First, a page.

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Jimmy Neary

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James Joseph (Jimmy) Neary (/ˈd͡ʒɪmi ˈnɪrli], was an Irish-born American restaurateur, who was born in Tubbercurry, Ireland, on September 14th, 1930. Jimmy died in New York City on 1 October 2021. After immigrating to the United States in the 1950s, Neary opened,[1] a pub and restaurant in Manhattan that for more than a half century has been a well-known spot for New York City power brokers. Neary's regulars have included Mayor Ed Koch, New York City police commissioners Ray Kelly and Bill Bratton, Cardinal Timothy Dolan, George Steinbrenner, Roger Ailes, Jimmy Breslin, Gay Talese and Maureen O'Hara.[2]

Early life and immigration to the United States[edit]

Neary was born to Catherine (Marren) Neary and Patrick Neary in Tubbercurry on September 14th, 1930. Neary was met in the United States by his older brother, John, who had immigrated earlier and worked as a police officer.[3] Upon arriving in the United States Jimmy worked initially as a porter at the New York Athletic Club and lived in the Bronx. He was later drafted into the Army where he learned how to drive a tank at Fort Hood in Texas before being deployed to Germany. After his military service, back in New York, he tended bar at P.J. Moriarty’s for several years. [3]

Professional life[edit]

Neary opened his namesake establishment, Neary’s, on St. Patrick's Day in 1967, with a fellow bartender, Brian Mulligan, who remained his partner until his death in the mid-1980s. Around that time Neary bought the building in which the restaurant was located. This proved to be a significant advantage during the coronavirus pandemic in 2020. As other businesses closed because they couldn't afford the rent, but Neary’s stayed open.[4]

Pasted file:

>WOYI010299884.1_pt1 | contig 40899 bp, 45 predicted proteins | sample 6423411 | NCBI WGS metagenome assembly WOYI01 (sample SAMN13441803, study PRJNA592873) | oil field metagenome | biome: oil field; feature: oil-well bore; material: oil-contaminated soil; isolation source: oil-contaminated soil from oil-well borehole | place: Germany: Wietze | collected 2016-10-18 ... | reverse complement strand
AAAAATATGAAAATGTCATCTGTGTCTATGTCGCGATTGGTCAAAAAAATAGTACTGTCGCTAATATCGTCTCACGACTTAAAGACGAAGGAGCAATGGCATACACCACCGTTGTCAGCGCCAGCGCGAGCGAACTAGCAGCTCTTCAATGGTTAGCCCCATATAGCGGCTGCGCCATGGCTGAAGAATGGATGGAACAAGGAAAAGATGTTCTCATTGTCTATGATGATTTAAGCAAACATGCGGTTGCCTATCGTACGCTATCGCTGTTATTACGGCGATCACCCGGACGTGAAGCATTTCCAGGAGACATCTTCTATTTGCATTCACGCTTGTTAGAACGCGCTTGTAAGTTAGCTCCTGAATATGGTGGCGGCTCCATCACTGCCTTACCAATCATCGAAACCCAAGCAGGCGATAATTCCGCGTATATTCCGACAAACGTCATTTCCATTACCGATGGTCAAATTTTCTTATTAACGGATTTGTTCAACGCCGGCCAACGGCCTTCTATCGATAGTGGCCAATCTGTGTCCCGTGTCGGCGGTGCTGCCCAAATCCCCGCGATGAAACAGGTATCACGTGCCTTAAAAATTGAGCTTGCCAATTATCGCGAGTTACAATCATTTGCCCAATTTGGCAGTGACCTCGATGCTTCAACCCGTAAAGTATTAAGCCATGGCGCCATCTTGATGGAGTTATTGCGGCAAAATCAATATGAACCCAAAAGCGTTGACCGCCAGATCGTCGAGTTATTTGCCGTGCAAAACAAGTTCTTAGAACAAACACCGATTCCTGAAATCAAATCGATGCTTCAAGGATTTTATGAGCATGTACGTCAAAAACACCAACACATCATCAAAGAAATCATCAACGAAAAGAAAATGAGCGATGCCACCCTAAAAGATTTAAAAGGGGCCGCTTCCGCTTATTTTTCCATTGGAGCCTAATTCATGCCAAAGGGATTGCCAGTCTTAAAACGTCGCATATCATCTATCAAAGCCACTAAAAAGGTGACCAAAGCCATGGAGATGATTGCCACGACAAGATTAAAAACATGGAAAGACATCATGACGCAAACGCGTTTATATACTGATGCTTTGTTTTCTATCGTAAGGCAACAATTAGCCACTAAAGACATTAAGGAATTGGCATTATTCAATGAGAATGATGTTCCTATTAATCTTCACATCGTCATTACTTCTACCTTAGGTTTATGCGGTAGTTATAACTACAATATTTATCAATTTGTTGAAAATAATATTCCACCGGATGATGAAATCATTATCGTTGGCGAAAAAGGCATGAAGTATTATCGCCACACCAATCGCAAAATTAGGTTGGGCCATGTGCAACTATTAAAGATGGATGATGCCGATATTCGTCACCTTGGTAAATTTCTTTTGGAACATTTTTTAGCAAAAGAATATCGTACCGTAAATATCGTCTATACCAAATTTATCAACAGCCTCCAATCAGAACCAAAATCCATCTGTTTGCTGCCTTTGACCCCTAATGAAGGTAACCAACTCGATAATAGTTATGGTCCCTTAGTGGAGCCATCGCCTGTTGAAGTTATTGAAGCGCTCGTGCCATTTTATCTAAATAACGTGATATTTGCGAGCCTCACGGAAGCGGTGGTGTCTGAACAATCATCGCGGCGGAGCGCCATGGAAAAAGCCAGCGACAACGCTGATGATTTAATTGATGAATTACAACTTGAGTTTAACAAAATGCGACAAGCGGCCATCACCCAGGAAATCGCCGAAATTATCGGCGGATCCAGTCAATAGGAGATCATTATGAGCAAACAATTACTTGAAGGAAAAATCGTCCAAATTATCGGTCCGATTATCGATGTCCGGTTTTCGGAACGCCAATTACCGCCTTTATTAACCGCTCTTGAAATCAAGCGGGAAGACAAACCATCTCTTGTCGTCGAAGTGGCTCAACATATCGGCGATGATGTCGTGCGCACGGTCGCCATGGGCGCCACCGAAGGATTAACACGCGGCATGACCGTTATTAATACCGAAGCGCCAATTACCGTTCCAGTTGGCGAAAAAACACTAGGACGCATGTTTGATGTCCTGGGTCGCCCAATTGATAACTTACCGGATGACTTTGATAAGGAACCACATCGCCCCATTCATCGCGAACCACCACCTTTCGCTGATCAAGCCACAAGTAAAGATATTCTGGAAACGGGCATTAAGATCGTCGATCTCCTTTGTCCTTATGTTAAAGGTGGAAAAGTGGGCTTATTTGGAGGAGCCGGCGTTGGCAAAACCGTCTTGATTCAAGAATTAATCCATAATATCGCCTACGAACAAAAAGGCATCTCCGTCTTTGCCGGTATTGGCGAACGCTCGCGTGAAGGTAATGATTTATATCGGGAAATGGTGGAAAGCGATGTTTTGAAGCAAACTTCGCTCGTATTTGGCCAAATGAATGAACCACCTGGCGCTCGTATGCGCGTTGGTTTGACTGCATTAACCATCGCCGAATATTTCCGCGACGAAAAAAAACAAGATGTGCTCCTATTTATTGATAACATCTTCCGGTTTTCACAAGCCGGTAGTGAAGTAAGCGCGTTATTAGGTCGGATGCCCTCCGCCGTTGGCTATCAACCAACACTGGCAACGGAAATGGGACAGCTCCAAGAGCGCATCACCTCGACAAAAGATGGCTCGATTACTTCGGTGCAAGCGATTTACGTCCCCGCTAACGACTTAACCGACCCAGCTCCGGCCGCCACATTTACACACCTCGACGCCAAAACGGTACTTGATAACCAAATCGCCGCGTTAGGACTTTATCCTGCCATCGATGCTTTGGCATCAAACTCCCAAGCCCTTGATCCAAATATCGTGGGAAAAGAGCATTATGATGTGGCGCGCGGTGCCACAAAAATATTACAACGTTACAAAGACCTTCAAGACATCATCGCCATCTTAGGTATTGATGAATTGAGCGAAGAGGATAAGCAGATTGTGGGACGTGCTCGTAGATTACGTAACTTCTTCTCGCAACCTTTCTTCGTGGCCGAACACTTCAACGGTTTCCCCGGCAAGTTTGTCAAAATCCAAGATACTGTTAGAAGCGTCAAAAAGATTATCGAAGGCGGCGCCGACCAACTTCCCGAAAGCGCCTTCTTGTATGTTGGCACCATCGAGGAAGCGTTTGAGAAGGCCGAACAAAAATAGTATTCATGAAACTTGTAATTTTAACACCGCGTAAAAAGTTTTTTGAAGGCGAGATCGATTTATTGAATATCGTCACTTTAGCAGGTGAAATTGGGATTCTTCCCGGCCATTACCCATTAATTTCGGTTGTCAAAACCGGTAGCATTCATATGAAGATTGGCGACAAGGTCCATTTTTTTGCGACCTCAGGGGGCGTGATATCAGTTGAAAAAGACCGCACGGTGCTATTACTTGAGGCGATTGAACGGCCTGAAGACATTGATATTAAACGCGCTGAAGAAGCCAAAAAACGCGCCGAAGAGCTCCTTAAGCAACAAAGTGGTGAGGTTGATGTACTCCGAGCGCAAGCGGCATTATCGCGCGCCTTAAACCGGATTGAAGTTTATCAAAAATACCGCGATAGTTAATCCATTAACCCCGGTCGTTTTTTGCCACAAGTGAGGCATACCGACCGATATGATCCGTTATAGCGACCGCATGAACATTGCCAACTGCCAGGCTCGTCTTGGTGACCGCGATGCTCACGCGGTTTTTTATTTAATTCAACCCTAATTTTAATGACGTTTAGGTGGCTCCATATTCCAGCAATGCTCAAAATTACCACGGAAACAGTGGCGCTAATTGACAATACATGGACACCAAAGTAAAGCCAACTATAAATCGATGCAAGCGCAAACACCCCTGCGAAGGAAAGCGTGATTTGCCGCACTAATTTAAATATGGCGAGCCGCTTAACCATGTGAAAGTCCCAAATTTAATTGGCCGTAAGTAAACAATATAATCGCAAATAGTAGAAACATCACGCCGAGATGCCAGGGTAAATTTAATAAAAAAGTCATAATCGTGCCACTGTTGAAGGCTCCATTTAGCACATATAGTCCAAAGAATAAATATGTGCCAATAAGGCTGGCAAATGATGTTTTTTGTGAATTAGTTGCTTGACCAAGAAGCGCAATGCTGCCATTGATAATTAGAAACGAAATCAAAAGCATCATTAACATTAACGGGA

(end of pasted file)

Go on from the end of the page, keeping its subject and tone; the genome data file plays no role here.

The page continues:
Jimmy Neary Way was dedicated on Wednesday, 14 September 2022, at 5 p.m. ET, in Midtown Manhattan in honor of the late owner of Neary's restaurant.[5] Mary Higgins Clark, another Neary’s regular, wrote Mr. Neary into many of her suspense novels, including one where he helps solve a murder.[6] Timothy Mara, co-owner of the football Giants, gave Neary two Super Bowl rings, that went on display at the restaurant. Mayor Mike Bloomberg always celebrated New Year’s Eve at Neary’s. In 2006 Mayor Bloomberg went to County Sligo to dedicate a monument to the Fighting 69th,[7] a storied New York Army regiment of Irish heritage and invited Neary to join him on his private jet. After the ceremony, the mayor surprised him by taking him to Neary’s hometown. Neary was a patriotic American who often spoke of his love for his adopted home country. He was also a devout Catholic who attended or watched mass daily.[8] Sports photographer, Neil Leifer, made a 2017 documentary film entitled: “Neary’s: The Dream at the End of the Rainbow,” which chronicled his story.[9]

Personal life[edit]

Neary married Eileen Twomey in 1966 and had three daughters, Una Neary, Ann Marie Bergwall, and Eileen Bowers and one son, Patrick as well as eight grandchildren.[2] Today’s Hoda Kotb referred to him as "an iconic New York City pub owner".[10]


  1. "Welcome to Nearys".
  2. 2.0 2.1 "Jimmy Neary obituary: New York restaurateur whose Irish bar became a power brokers' hub". The Irish Times.
  3. 3.0 3.1 Vadukul, Alex (October 12, 2021). "Jimmy Neary, Whose Irish Pub Became a Power Brokers' Hub, Dies at 91" – via
  4. "The Unsinkable Jimmy Neary".
  5. "East Side Street To Bear Name Of Beloved Bar Owner Jimmy Neary". Upper East Side, NY Patch. July 14, 2022.
  6. "Island Bookshelf: Farewell to the Queen of Suspense". Shelter Island Reporter. February 4, 2020.
  7. "Bloomberg unveils Sligo monument to Fighting 69th". The Irish Times.
  8. Simonson, Robert (December 20, 2019). "How Jimmy Neary, Irish Pub Maestro, Spends His Sundays" – via
  9. "Neary's: The Dream at the End of the Rainbow".
  10. "Hoda and Jenna remember pub owner Jimmy Neary".

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